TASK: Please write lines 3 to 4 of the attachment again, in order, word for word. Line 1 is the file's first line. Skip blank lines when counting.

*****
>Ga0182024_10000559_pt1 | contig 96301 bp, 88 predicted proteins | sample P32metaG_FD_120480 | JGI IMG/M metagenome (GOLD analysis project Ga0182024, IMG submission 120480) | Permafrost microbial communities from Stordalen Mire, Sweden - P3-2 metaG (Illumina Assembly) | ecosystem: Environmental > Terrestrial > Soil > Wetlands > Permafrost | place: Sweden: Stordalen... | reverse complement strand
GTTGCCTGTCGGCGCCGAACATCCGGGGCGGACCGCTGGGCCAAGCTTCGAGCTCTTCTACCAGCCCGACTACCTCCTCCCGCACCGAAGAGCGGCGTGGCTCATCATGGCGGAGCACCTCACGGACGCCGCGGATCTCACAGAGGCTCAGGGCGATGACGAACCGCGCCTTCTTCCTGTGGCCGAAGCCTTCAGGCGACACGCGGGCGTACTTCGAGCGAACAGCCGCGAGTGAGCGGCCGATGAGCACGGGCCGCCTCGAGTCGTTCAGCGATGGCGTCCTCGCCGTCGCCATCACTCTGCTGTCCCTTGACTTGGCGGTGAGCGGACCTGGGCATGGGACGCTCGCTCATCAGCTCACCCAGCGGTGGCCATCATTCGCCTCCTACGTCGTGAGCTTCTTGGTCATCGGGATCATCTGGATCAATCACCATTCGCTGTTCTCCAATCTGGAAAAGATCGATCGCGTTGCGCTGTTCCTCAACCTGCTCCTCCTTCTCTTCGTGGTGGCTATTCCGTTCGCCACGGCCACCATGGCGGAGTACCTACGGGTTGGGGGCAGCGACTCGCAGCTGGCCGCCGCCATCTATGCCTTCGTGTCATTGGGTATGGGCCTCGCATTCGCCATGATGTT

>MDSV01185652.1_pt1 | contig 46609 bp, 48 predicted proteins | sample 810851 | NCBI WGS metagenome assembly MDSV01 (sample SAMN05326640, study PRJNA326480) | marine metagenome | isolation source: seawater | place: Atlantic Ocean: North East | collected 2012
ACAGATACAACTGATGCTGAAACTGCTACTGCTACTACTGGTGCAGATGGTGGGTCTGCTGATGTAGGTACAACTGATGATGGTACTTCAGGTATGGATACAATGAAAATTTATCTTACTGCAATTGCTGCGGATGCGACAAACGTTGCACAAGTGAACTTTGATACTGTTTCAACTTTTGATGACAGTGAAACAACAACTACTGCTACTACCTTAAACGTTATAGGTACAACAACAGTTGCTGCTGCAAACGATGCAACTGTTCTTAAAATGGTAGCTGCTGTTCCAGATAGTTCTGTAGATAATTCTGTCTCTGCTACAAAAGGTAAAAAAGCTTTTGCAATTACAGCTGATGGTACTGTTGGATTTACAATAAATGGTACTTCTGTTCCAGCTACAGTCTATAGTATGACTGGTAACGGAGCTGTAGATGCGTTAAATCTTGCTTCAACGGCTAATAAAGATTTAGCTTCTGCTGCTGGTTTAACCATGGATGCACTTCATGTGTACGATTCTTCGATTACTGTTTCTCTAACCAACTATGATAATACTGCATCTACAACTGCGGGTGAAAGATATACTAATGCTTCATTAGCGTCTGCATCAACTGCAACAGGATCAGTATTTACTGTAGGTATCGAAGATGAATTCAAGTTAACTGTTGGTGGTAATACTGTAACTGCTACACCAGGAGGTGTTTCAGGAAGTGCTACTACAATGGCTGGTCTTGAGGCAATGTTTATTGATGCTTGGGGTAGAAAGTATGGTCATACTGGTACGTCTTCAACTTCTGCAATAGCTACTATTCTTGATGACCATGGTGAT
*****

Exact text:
>MDSV01185652.1_pt1 | contig 46609 bp, 48 predicted proteins | sample 810851 | NCBI WGS metagenome assembly MDSV01 (sample SAMN05326640, study PRJNA326480) | marine metagenome | isolation source: seawater | place: Atlantic Ocean: North East | collected 2012
ACAGATACAACTGATGCTGAAACTGCTACTGCTACTACTGGTGCAGATGGTGGGTCTGCTGATGTAGGTACAACTGATGATGGTACTTCAGGTATGGATACAATGAAAATTTATCTTACTGCAATTGCTGCGGATGCGACAAACGTTGCACAAGTGAACTTTGATACTGTTTCAACTTTTGATGACAGTGAAACAACAACTACTGCTACTACCTTAAACGTTATAGGTACAACAACAGTTGCTGCTGCAAACGATGCAACTGTTCTTAAAATGGTAGCTGCTGTTCCAGATAGTTCTGTAGATAATTCTGTCTCTGCTACAAAAGGTAAAAAAGCTTTTGCAATTACAGCTGATGGTACTGTTGGATTTACAATAAATGGTACTTCTGTTCCAGCTACAGTCTATAGTATGACTGGTAACGGAGCTGTAGATGCGTTAAATCTTGCTTCAACGGCTAATAAAGATTTAGCTTCTGCTGCTGGTTTAACCATGGATGCACTTCATGTGTACGATTCTTCGATTACTGTTTCTCTAACCAACTATGATAATACTGCATCTACAACTGCGGGTGAAAGATATACTAATGCTTCATTAGCGTCTGCATCAACTGCAACAGGATCAGTATTTACTGTAGGTATCGAAGATGAATTCAAGTTAACTGTTGGTGGTAATACTGTAACTGCTACACCAGGAGGTGTTTCAGGAAGTGCTACTACAATGGCTGGTCTTGAGGCAATGTTTATTGATGCTTGGGGTAGAAAGTATGGTCATACTGGTACGTCTTCAACTTCTGCAATAGCTACTATTCTTGATGACCATGGTGAT